Michael Osier Headshot

Michael Osier

Associate Professor

Thomas H. Gosnell School of Life Sciences
College of Science

585-475-4392
Office Location
Office Mailing Address
08-1338

Michael Osier

Associate Professor

Thomas H. Gosnell School of Life Sciences
College of Science

Education

BS, University of Vermont; Ph.D., Yale University

Bio

For more information please visit the Osier Lab at RIT website.

585-475-4392

Personal Links
Areas of Expertise

Select Scholarship

Journal Paper
MV, Osier. "VitisPathways: Gene Pathway Analysis for V. Vinifera." Vitis 55. (2016): 129-133. Print.
Osier, Michael V. "A Board Game for Undergraduate Genetics Vocabulary and Concept Review: The Pathway Shuffle." Journal of Microbiology & Biology Education. (2014) Web.
Wu, X., et al. "Genes and Biochemical Pathways in Human Skeletal Muscle Affecting Resting Energy Expenditure and Fuel Partitioning." Journal of Applied Physiology 110. (2011): 746-755. Print.
Taylor, S.L., et al. "Urine Metabolomic Analysis Identifies Potential Biomarkers and Pathogenic Pathways in Kidney Cancer." OMICS: A Journal of Integrative Biology 15. (2011): 293-303. Print.
Invited Keynote/Presentation
Osier, Michael. "Curriculum Reflections Spawned by Semester Conversion." Undergraduate Bioinformatics Education Conference. St. Vincent College. Latrobe, PA. 30 May 2013. Keynote Speech.
Osier, Michael. "CNVs in Autism and Schizophrenia? Hype or Hope?" TIGR. University of Rochester. Rochester, NY. 20 Nov. 2013. Guest Lecture.
Published Article
Taylor S.L., S. Ganti, N.O. Bukanov, A. Chapman, O. Fiehn, M. Osier, K. Kim, and R.H. Weiss. “A metabolomics approach using juvenile cystic mice to identify urinary biomarkers and altered pathways in polycystic kidneydisease.” American Journal of Physiology Renal Physiology, 298 (2010):F909-F922. Print.

Currently Teaching

BIOL-530
3 Credits
Bioinformatics Algorithms will focus on the types of analyses, tools, and databases that are available and commonly used in Bioinformatics. The labs will apply the lecture material in the analysis of real data through computer programming.
BIOL-298
1 - 4 Credits
This course is a faculty-directed tutorial of appropriate topics that are not part of the formal curriculum. The level of study is appropriate for student in their first three years of study.
BIOL-630
3 Credits
Bioinformatics Algorithms will focus on the types of analyses, tools, and databases that are available and commonly used in Bioinformatics. The labs will apply the lecture material in the analysis of real data through computer programming.
BIOL-798
1 - 4 Credits
This course is a faculty-directed, graduate level tutorial of appropriate topics that are not part of the formal curriculum.
BIOL-495
1 - 4 Credits
This course is a faculty-directed student project or research involving laboratory or field work, computer modeling, or theoretical calculations that could be considered of an original nature. The level of study is appropriate for students in their final two years of study.
BIOL-498
1 - 4 Credits
This course is a faculty-directed tutorial of appropriate topics that are not part of the formal curriculum. The level of study is appropriate for student in their final two years of study.
BIOL-791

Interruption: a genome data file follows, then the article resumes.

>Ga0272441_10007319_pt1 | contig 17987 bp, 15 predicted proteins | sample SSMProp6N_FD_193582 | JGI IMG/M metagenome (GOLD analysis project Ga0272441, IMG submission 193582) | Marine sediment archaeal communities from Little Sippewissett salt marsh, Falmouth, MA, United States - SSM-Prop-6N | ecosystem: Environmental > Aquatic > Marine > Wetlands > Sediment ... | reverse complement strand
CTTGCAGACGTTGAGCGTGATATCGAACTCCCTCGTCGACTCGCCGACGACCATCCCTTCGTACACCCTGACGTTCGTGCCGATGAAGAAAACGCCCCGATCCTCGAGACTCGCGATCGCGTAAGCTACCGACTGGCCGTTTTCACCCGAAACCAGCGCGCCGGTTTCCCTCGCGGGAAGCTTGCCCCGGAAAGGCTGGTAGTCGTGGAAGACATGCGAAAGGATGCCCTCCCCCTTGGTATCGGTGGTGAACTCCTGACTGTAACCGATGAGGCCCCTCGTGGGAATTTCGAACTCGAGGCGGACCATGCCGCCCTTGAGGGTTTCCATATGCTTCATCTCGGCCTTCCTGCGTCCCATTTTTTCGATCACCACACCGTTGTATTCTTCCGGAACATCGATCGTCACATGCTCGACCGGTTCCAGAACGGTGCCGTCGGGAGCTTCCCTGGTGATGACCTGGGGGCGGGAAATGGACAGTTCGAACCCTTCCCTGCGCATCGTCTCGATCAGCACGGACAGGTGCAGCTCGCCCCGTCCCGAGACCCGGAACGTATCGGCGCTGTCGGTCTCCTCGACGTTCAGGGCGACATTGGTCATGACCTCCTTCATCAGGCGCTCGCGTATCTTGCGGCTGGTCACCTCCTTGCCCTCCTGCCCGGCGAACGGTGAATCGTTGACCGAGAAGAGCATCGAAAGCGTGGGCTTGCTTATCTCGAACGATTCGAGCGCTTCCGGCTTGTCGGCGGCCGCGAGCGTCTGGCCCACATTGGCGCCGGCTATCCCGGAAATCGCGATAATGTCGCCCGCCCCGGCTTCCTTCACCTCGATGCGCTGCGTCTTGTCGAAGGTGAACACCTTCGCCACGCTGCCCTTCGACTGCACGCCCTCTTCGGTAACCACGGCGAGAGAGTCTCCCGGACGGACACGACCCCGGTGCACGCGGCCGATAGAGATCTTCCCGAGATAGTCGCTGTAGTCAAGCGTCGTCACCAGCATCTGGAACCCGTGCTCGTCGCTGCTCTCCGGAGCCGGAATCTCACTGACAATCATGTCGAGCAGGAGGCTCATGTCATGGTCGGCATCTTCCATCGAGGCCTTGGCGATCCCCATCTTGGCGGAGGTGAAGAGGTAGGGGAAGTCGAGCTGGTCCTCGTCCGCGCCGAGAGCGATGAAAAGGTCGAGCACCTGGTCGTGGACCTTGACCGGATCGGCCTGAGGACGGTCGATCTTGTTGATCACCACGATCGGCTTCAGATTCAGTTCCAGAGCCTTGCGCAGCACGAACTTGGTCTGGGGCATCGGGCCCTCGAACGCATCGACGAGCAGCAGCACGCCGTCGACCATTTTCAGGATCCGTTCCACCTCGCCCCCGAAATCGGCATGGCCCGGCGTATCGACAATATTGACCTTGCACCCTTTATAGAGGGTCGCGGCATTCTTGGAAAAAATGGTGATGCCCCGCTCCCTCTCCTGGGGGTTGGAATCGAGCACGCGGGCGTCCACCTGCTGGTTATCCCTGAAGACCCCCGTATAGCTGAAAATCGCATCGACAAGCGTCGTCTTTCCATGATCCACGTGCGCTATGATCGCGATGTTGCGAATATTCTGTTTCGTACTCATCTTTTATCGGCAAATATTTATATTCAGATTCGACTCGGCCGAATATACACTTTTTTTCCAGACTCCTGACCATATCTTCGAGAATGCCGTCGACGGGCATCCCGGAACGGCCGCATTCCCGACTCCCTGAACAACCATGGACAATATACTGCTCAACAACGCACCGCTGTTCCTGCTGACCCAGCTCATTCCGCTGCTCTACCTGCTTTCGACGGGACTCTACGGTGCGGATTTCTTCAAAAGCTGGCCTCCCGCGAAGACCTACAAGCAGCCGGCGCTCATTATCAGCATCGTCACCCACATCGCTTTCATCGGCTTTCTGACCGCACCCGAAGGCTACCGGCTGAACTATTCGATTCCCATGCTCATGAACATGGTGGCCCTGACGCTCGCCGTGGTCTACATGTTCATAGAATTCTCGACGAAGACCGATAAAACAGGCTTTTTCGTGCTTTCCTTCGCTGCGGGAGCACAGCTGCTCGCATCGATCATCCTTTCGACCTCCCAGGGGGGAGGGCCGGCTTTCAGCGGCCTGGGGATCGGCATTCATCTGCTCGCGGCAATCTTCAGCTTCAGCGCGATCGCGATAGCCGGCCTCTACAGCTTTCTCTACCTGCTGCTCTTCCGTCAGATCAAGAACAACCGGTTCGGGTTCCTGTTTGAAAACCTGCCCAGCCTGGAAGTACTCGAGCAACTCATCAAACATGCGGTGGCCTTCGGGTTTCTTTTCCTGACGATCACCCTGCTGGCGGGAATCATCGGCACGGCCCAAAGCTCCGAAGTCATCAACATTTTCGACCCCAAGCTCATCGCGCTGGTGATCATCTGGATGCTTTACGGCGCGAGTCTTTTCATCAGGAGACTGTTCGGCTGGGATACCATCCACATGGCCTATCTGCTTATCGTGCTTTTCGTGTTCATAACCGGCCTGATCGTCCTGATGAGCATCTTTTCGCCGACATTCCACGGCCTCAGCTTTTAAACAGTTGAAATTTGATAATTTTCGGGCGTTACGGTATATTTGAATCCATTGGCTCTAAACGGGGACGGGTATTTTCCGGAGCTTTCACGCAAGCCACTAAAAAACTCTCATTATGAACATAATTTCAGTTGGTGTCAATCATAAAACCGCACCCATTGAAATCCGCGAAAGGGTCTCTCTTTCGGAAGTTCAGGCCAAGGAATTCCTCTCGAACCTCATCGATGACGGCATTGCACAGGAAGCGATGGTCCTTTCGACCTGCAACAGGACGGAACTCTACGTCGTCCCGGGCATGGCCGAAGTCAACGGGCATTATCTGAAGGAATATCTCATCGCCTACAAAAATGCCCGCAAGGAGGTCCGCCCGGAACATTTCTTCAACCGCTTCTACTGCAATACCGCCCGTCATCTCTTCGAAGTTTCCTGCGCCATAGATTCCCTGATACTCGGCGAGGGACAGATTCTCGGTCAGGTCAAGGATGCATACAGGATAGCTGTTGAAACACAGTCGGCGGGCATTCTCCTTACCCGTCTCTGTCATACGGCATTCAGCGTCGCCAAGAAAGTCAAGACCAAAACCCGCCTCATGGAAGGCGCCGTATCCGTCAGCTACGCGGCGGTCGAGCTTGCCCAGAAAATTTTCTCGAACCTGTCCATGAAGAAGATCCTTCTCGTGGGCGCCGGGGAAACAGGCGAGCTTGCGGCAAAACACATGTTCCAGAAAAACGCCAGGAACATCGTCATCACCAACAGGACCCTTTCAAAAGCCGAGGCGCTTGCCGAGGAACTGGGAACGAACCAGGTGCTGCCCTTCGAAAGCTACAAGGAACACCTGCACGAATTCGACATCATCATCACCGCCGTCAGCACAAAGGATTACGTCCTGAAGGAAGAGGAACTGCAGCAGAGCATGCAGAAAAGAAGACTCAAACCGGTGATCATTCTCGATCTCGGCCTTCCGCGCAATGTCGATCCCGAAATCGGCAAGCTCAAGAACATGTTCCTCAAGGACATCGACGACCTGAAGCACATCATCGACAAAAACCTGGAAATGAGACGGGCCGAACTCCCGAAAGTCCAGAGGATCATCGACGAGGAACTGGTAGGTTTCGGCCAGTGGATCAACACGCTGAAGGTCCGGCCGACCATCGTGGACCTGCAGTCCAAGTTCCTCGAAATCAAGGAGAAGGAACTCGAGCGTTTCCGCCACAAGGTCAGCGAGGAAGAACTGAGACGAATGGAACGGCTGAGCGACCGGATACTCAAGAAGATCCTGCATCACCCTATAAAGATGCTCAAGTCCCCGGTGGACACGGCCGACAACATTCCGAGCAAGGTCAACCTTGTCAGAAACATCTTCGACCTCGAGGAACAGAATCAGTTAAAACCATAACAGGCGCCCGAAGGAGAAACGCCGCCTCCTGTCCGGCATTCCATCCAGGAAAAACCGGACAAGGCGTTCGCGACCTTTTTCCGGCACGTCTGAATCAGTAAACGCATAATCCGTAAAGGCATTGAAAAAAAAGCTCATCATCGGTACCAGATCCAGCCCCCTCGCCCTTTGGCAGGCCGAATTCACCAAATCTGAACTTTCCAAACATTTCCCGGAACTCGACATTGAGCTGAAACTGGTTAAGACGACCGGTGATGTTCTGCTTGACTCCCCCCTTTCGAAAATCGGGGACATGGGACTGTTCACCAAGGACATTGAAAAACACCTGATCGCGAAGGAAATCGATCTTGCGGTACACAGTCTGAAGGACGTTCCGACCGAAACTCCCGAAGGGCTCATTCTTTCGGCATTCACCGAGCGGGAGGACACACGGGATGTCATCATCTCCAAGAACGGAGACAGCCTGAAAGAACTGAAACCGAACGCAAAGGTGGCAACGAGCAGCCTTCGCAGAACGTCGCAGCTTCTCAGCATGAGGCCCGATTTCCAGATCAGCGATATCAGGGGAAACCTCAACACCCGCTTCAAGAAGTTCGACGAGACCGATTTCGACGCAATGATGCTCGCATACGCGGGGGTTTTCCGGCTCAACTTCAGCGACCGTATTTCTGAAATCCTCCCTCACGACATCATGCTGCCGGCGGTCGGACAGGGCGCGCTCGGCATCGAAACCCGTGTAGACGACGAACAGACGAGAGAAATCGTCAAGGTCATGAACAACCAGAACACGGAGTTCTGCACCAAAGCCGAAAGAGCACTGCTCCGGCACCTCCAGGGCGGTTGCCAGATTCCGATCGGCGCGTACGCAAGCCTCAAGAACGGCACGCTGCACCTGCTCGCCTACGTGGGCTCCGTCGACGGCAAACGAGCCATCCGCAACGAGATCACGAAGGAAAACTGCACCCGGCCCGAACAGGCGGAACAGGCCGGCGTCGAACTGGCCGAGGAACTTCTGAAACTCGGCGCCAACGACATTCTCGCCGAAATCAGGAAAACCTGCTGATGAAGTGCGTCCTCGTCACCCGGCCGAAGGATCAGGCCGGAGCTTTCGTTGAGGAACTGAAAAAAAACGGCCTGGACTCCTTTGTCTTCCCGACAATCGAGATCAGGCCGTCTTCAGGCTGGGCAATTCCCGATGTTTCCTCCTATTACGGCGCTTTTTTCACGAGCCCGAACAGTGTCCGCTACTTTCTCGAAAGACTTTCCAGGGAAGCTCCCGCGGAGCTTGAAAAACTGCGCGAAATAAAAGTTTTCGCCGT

0 Credits
Continuation of Thesis
BIOL-389
1 - 3 Credits
This is an advanced course on a topic that is not part of the formal curriculum. This course is structured as an ordinary course and has specific prerequisites, contact hours, and examination procedures. The level of study is appropriate for students in their final two years of study.
BIOL-295
1 - 4 Credits
This course is a faculty-directed student project or research involving laboratory work, computer modeling, or theoretical calculations that could be considered of an original nature. The level of study is appropriate for students in their first three years of study.
BIOL-790
1 - 6 Credits
Masters-level research by the candidate on an appropriate topic as arranged between the candidate and the research advisor.
BIOL-321
3 Credits
Introduction to the principles of inheritance; the study of genes and chromosomes at molecular, cellular, organismal, and population levels.
BIOL-301
1 - 4 Credits
This course allows students to assist in a class or laboratory for which they have previously earned credit. The student will assist the instructor in the operation of the course. Assistance by the student may include fielding questions, helping in workshops, and assisting in review sessions. In the case of labs, students may also be asked to help with supervising safety practices, waste manifestation, and instrumentation.
BIOL-671
3 Credits
Students will learn to create and maintain efficient relational databases for use in modeling and analysis in the sciences. Topics will include an introduction to relational algebra, SQL, and advanced relational designs.
BIOL-235
3 Credits
Computer programming in the life sciences is used for modeling and data analysis across all fields. In this course, students will learn more advanced techniques to solve life sciences modeling problems efficiently using parallelization and distributed computing. Common methods and thoughtful decisions on proper use of tools will be emphasized.
BIOL-601
3 Credits
The identification of genetic causes of disease has been one of the major modern scientific breakthroughs. This course examines a range of inherited diseases, how causative genetic variations were or are being identified, and what this means for the treatment of the diseases. Scientific literature will be utilized, both current and historical.
BIOL-135
3 Credits
Computer programming in the life sciences is used for modeling and data analysis across all fields. In this course, students will learn the fundamentals of computer programming and apply it to solve real problems in the life sciences. Breaking down problems, common syntax, and thoughtful decisions on proper use of data structures will be emphasized.